Sunday, April 17, 2011

Alabaster Pilgrims: The Journey from Life -- to Life Abundant

Outside the royal city of Madrid lies Philip II's great palace of death, El Escorial. The king retired there to die a long and painful death in 1598. He surrounded himself with the sarcophagi of the kings and queens who had predeceased him -- as well as relics he had rescued from certain destruction in Protestant regions across the Pyrenees.

Like the royal court itself, death had its attendants. Philip II annexed a monastery to his palace, so that perpetual masses could be said for his soul. The Spanish poet Garcia Lorca summed up Spanish attitudes toward death: "In all other countries death is the end. It arrives and the curtain falls. No so in Spain. In Spain, on the contrary, the curtain only rises at that moment...." Philip II intended to keep that veil between the worlds raised.

But Lorca must have never visited the 13th and 14th century tombs of the dukes of Burgundy in Dijon. The tombs reside in a "charterhouse" or monastery for the Carthusians, an austere monastic order. As they prayed the hours, the monks walked the cloister, a sheltered courtyard adjacent to the church. The dukes commissioned miniature cloisters at the base of their tombs, filled with statues of mourning monks. These mourning monks would attend them in perpetuity, circling their bodies in perpetual prayer.

Renovation in the monastery in Burgundy, now a museum, allowed these sixteen-inch alabaster figures to walk on. As part of an exhibit called "The Mourners," they traveled from the Metropolitan Museum in New York to the Minneapolis Institute for the Arts this winter. The exhibit closed on Palm Sunday. Walking with these alabaster pilgrims was the way to begin Holy Week.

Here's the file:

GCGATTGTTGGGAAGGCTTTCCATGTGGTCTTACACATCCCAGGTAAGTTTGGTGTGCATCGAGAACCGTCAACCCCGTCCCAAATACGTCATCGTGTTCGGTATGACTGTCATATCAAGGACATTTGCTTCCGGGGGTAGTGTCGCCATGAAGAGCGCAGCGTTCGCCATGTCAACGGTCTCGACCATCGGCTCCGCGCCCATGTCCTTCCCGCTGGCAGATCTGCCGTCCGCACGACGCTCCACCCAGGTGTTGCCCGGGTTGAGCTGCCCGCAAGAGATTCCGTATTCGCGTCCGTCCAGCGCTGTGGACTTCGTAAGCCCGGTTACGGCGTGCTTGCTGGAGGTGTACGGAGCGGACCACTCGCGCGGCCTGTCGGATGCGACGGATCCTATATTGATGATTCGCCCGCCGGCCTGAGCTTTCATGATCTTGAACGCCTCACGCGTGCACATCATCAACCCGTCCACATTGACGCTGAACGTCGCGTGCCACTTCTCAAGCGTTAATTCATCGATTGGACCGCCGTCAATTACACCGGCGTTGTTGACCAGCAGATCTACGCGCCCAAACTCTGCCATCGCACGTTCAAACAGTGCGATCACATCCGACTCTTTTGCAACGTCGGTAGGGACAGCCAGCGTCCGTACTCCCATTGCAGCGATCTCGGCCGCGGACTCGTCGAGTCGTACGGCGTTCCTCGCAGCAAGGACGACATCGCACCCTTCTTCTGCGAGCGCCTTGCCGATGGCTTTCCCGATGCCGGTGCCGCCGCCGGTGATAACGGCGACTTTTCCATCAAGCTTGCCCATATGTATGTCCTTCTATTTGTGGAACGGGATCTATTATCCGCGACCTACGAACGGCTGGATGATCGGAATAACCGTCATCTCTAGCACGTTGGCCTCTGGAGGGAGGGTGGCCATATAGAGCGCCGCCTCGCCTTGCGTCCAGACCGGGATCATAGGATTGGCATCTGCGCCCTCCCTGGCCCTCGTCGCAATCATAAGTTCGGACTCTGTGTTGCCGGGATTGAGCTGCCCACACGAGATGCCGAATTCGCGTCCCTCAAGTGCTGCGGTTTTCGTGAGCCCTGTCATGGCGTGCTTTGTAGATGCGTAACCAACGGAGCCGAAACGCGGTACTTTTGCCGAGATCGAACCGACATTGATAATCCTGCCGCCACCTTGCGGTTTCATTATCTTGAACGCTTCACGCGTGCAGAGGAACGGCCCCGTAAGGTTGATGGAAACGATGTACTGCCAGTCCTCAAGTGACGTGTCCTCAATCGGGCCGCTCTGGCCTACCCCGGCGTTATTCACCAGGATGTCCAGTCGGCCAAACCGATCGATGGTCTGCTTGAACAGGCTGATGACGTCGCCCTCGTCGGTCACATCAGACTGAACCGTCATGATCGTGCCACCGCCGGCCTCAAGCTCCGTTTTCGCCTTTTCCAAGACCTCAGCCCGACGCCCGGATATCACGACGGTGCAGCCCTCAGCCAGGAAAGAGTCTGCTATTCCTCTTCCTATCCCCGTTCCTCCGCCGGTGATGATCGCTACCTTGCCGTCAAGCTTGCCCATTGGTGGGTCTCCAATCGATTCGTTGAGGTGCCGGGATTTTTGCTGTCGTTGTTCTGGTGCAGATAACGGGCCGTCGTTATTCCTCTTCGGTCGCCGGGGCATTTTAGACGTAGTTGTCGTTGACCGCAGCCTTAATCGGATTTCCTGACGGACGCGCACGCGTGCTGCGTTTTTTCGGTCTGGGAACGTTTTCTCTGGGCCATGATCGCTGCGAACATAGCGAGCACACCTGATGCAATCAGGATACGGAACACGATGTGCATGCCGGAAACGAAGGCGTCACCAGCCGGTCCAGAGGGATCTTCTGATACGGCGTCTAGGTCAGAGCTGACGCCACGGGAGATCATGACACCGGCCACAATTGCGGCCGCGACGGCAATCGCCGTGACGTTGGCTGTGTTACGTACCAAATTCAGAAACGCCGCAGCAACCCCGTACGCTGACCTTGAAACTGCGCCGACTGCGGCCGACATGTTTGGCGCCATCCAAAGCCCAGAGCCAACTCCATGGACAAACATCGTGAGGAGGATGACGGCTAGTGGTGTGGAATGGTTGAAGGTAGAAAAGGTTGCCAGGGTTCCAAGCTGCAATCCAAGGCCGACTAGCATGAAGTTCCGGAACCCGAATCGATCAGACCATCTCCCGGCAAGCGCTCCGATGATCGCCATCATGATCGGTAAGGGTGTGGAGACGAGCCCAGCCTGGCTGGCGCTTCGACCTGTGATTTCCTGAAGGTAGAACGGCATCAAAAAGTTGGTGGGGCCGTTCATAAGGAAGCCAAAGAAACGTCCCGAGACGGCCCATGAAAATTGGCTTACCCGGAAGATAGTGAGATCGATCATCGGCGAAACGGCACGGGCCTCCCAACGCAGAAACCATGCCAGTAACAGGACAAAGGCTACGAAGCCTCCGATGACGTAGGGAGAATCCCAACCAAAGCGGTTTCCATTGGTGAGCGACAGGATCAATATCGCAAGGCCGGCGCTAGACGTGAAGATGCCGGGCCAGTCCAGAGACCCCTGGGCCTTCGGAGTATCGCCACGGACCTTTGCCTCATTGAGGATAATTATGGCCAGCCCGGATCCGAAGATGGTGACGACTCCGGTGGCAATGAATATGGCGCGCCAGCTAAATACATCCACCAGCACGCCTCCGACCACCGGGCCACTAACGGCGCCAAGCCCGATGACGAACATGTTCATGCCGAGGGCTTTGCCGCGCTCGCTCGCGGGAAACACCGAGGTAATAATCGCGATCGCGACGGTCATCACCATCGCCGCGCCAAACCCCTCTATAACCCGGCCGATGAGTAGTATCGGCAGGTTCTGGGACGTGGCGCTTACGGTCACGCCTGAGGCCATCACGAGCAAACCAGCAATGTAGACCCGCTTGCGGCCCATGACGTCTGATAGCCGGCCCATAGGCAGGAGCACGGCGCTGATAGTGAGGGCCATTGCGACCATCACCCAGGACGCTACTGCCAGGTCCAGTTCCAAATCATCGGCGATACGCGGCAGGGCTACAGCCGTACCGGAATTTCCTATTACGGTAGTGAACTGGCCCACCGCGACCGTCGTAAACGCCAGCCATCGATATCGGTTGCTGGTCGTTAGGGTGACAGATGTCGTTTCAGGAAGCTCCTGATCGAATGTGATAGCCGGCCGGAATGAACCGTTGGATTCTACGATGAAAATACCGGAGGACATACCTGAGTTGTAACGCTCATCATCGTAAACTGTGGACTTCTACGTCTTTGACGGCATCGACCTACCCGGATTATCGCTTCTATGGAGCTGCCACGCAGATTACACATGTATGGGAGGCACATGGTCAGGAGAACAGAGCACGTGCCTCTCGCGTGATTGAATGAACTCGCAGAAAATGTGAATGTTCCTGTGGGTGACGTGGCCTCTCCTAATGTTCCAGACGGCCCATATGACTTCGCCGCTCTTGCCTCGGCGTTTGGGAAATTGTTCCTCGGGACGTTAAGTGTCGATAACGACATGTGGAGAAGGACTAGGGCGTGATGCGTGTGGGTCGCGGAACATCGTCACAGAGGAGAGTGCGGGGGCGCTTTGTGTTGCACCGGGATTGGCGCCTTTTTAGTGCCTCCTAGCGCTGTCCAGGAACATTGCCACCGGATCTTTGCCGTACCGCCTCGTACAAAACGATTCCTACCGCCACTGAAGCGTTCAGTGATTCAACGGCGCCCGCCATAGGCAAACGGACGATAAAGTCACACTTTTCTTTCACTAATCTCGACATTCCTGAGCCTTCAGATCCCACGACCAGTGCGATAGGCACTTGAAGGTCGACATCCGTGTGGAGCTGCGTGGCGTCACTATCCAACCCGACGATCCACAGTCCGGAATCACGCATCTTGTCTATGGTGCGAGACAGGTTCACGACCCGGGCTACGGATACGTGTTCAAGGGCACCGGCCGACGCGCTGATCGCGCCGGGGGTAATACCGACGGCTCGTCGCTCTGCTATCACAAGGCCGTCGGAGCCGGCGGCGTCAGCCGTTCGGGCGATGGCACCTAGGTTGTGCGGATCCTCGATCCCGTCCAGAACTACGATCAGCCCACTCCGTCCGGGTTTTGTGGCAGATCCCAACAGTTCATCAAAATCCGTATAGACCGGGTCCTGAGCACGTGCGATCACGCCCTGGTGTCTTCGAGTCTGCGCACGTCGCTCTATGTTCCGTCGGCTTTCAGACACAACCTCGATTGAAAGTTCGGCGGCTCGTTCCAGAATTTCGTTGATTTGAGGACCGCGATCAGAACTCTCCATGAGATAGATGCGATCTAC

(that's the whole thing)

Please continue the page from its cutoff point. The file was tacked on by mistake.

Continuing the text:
As they walk, the monks move through the postures of grief: faces contorted with weeping, bent, burdened shoulders, downcast heads, a cowled hand wiping a tear from a cowled face. Despite the unyielding stone, their robes reveal forward motion. The monks still walk their cloister, offering frozen alabaster prayers for the departed souls of the dukes. The curtain is always lifted.

As we move through Holy Week, we journey toward resurrection. We want to sprint toward Easter, but these stone figures remind us to take it slow, tend to our tears -- and watch as the curtain slowly rises.

The transit from life -- to life abundant.


  1. If you are interested, here is a website about "The Mourners" exhibit: If you click on the tabs for "The Tomb" and "The Arcades" you can "travel around" the tombs and see the praying monks in context. Even in web format it is really quite striking how you can feel the movement, and feel the mourning, and, with some of the figures, even sense the curtain rising, too....

  2. Incredible! I don't know whether to marvel at the beauty of the figures or be absorbed in their mourning...

  3. Amazingly enough, I was having coffee with my uncle this morning, and he was talking about this. Now that I have read the story, it's a bit like an Iberian version of the Terracota Warriors of Xi'an, but with crucifixes instead of spears.